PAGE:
Azucena Romá is a designer and artist based in New Orleans and New York. An always curious, empathetic, and compulsive maker she believes that following a human-centered design process is the backbone to experiences that have an impact on individual, societal, and global scales.
She’s just completed an MFA in Interaction Design from SVA in New York where her thesis project explored planning for End-of-Life. She’s also successfully funded a Kickstarter project Recuerdos: Momento Mori; a enamel pin project to serve as a visible marker and conversation starter connecting people who've experienced loss.
Azu has exhibited at SCOPE Miami Beach, Prospect 3+, the New Orleans Jazz & Heritage Festival and was named one of "20 New Orleans Artists You Should Know" by Complex.com.
Vice News, Wired, Bloomberg, Forbes, Motherboard, RedBull, Complex
The New York Times, The Central Park Conservancy, New York Department of Transportation
MFA Interaction Design, School of Visual Arts (New York)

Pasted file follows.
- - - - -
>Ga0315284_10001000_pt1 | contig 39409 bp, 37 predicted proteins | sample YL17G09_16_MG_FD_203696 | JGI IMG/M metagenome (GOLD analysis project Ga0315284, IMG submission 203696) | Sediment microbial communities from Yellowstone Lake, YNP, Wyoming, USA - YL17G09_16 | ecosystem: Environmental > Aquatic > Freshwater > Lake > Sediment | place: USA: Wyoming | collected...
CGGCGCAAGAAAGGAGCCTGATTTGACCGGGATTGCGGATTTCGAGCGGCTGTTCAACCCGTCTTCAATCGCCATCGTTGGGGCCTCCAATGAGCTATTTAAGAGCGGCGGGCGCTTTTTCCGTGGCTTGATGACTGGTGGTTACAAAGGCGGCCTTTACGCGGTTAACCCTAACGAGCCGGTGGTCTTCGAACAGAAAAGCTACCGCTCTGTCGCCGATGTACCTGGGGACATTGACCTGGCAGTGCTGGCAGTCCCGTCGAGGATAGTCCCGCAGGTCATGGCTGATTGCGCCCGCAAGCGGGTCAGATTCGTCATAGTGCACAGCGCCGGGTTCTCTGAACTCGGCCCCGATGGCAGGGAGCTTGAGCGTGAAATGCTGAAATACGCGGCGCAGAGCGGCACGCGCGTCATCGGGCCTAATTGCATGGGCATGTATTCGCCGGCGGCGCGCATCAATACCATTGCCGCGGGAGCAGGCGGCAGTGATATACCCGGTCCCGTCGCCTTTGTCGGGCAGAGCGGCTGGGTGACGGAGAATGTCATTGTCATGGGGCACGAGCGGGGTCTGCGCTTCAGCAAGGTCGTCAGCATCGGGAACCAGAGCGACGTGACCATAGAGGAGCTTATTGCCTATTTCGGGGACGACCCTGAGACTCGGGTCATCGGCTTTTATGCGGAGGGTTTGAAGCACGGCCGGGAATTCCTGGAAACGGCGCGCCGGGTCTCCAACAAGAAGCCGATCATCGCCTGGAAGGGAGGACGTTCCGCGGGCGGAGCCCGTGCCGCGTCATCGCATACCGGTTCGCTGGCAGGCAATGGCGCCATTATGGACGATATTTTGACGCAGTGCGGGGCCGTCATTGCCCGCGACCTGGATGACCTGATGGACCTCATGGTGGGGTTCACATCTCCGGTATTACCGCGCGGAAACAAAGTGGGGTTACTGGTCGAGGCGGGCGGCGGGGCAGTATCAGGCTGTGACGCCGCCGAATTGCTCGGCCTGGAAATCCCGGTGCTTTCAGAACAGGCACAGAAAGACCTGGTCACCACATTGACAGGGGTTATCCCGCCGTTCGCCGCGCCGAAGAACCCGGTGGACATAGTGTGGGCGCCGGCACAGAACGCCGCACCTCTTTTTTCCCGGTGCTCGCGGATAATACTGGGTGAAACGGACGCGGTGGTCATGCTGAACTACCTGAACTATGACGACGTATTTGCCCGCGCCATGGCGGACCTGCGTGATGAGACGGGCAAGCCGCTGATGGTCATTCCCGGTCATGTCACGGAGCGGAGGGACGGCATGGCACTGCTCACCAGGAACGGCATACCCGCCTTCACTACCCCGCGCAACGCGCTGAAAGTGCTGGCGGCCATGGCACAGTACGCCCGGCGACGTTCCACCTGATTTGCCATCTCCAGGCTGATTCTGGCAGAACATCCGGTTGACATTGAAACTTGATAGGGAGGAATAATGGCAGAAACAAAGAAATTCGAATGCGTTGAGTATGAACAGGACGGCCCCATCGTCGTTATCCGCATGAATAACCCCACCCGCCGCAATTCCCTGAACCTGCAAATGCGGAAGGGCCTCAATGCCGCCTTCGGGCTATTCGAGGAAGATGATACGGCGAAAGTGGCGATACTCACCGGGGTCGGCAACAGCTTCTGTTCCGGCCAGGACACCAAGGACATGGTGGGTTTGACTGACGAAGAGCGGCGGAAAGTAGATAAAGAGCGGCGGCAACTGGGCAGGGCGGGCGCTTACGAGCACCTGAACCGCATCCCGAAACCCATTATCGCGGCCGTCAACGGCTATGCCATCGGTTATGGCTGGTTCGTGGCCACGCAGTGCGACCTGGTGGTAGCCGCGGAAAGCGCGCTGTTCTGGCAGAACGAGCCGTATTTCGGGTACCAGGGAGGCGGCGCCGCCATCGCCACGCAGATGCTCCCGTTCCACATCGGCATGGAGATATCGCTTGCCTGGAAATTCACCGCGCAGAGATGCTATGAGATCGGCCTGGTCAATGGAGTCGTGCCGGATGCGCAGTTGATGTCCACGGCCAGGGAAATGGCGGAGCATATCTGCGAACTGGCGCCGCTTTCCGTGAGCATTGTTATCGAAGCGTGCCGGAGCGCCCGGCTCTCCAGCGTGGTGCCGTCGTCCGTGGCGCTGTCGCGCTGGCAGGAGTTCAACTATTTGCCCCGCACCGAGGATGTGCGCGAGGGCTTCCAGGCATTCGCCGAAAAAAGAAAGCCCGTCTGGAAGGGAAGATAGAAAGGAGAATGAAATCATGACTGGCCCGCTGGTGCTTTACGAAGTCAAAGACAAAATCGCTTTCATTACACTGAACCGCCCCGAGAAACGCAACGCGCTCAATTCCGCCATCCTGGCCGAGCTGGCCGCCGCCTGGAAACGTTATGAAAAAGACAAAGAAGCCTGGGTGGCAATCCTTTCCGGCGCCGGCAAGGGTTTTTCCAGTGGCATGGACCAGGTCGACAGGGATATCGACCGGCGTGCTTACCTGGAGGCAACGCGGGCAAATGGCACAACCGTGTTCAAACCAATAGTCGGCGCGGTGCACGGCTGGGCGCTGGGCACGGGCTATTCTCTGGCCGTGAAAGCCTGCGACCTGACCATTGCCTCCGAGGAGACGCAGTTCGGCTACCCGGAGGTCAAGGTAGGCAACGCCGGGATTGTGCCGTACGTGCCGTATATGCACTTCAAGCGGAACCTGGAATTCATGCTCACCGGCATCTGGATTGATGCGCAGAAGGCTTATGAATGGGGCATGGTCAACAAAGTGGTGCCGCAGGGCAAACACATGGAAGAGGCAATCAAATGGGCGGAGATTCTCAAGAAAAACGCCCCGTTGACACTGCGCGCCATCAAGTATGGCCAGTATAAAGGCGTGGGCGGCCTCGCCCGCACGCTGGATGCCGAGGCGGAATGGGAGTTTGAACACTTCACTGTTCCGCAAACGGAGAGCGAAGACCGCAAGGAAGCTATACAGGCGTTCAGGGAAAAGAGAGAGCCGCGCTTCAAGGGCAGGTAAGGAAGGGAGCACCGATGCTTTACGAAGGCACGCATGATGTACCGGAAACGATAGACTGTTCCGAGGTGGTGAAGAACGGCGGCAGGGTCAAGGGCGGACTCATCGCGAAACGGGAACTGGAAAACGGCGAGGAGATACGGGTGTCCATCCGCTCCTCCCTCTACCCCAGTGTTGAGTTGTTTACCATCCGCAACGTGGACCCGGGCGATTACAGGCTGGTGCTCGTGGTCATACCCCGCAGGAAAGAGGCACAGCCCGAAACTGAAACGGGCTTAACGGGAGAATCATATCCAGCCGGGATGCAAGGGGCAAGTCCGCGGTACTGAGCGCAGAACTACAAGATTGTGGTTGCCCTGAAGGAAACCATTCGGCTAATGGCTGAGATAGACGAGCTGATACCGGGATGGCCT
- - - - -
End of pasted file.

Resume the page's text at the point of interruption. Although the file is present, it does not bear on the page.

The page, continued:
BA Graphic Design (Loyola New Orleans)
BA Sociology (University New Orleans)
BA Theatre, Film, and Communication Arts (University New Orleans)
Print + Design Narrative, Loyola N.O. 2014-2016
Typography for Web, StartUp Institute 2017
Azucena Romá, a Latin American visual artist, creates site specific work with dyed sawdust, flowers and found materials. Romá reinterprets traditional folk art techniques, specifically the Alfombras de Aserrín associated with Mayan culture in her parents' native country of Guatemala, using typography and pattern making. The richly colored ephemeral works, most often displayed in public and community spaces, are subject to the impact of the environment. The work is temporal and fleeting, revived through personal memory and effaced by time. The long and meticulous process of creating patterns in public spaces, juxtaposed by the impermanence of sawdust as an art medium, contextualizes notions of change, transience, eventual decay and death.
Further subtleties within Romá’s work can be traced back to her personal narrative, one directly influenced by cultural heritage and nationality. Through both process and medium, Romá is examining deeper questions of personal identity and sense of place, reflecting upon the relationship of a first generation immigrant to that of their ancestral origins. Romá’s proclivity to fold traditional methods of making Alfombras into her contemporary art practice is a creative hybridity that ensures a future for familial traditions that would otherwise appear lost. By consciously morphing and weaving traditions of bequeathed folk culture into her practice, Romá reveals a new story; one that is identifiable as her own.